HIBBING — When Babe Glumack steps out on a basketball court or a baseball diamond, he’s not looking for recognition.
The longtime Hibbing native has been in the officiating business since 1969 or 51 years to be exact, and although he has had several accolades come his way, he’s only interested in one thing — the ability to work with athletes.
Glumack’s dedication to the sporting world in the Northland and around the state has not gone unnoticed as he was presented the Distinguished Service Award by the Minnesota Interscholastic Activities Administration Association.
The ceremony was supposed to be held on March 24 in St. Cloud, but that get together was canceled due to the coronavirus (COVID-19).
Hibbing Athletic Director Meghan Potter presented Glumack the award at the high school in early March.
“It wasn’t something I was expecting,” Glumack said. “Meghan came up to me and said I had been nominated in the State Minnesota for my dedication toward sports in Minnesota, the Iron Range and Duluth areas.
“It was a surprise for me. That’s how that came about. I found out around March 1. They shipped the plaque to Meghan, and she gave it to me.”
A total of four individuals got the distinguished service award. The other individuals are from Sibley East, Sleepy Eye-St. Mary’s and Mayer Lutheran.
Glumack has paid his dues in the officiating business. He wanted to be a Major League Baseball player in his youth, but that never panned out.
“That didn’t turn out well, but I had a lot fun trying,” Glumack said. “That’s when I tried umpiring. I went to school in Dayton Beach, Fla., which I’m glad I did. I worked minor-league baseball for two years before the real Northern League folded.
“I umpired Big Ten Baseball for 18 years on the circuit. I came back to Hibbing and got married. I have a couple of great kids. Unfortunately, bad things happened when my wife (Georgene) died last May. God bless her.”
Glumack may not have made it at the Major League level, but he certainly made a name for himself around the area.
He had one reason for that.
“I like being involved with the athletes,” Glumack said. “I talk to them during the game. My main thing is watching them grow up. You see them in Pee Wee Baseball, Little League baseball, then they grow up and graduate from high school.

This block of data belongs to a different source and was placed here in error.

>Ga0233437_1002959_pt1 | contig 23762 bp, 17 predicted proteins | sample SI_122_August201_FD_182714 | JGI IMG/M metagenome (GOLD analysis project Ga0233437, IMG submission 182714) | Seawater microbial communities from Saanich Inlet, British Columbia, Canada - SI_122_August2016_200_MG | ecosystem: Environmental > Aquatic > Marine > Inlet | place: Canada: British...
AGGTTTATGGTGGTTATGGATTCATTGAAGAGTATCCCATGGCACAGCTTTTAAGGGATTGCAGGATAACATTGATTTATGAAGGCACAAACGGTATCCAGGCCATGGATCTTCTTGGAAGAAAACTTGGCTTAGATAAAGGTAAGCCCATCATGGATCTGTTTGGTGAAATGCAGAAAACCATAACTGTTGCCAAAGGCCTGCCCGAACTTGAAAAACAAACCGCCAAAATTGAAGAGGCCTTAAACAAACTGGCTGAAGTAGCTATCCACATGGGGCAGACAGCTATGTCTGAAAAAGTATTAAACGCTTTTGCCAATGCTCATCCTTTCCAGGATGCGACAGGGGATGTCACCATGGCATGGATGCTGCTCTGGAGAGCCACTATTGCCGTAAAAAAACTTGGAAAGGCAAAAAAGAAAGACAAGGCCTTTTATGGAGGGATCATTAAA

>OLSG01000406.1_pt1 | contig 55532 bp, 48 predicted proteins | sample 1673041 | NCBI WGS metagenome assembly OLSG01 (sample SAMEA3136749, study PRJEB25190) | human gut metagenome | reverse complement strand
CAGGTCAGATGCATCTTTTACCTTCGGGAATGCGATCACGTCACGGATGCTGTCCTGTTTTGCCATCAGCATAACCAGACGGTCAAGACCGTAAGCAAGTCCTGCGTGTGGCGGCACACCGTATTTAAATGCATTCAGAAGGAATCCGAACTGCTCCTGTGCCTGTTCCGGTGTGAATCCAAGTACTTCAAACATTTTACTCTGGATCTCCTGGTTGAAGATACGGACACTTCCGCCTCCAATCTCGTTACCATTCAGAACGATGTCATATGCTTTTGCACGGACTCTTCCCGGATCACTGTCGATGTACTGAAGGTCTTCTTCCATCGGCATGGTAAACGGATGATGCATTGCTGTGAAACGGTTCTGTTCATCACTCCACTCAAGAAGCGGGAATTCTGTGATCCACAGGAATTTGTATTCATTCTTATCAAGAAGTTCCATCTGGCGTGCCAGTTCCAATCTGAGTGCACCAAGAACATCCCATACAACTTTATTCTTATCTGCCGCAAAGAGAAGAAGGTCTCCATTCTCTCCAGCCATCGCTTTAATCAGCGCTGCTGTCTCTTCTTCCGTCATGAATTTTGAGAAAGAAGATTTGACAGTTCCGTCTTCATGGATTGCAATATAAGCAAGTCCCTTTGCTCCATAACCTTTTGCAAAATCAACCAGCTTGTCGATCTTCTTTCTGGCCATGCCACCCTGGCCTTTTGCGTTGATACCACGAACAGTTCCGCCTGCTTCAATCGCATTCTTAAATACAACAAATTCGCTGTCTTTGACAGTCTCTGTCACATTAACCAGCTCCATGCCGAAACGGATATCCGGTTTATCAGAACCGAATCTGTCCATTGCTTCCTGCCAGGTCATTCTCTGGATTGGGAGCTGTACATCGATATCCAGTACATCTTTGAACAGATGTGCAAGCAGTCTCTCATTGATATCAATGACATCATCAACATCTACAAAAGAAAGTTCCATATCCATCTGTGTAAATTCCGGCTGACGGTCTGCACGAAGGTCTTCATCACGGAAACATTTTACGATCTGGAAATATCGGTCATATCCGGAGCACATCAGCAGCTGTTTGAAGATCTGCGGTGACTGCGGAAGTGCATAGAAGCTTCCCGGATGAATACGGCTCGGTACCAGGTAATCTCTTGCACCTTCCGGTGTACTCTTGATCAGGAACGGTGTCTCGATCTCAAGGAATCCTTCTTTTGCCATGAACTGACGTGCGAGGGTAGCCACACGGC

“I can see them grow up, and I can be a part of it.”
Glumack has learned many things in his 51 years of refereeing and umpiring, but he has one piece of advice when it comes to officiating.
“I think common sense in refereeing is a big factor,” he said. “You don’t look for stuff. Let the kids decide the game.”
Glumack has been involved with the game for so long, working at every level imaginable.
“I kept on going and going, and here we are today,” he said. “I don’t think I’m deserving, but I put myself into that position to help athletes out. I did small-kid stuff and college stuff. I worked my way through minor-league baseball, Big Ten baseball, Independent Pro Baseball.
“I’m not looking for awards, but sometimes, hard work pays off. It makes you feel like you’ve accomplished something, but this isn’t about me. It’s about the athletes. Refereeing is a funny deal. You get it in your blood, and it’s hard to get rid of.”
Glumack is appreciative of all the support he’s received over the years.
“The day is going to come when it’s going to end, but I thank everybody that I’ve dealt with, the athletic directors to the coaches,” Glumack said. “I have to thank Meghan and every athletic director in Minnesota. They gave the opportunity to do some big games, some title games.
“You’re going to get yelled at a few times, but you go out there and do your job, hustle and use common sense. That’s when good things happen. I’ve had my ups-and-downs in life, but you have to continue to do what you love to do. Hopefully, I can ride the ship a little longer.”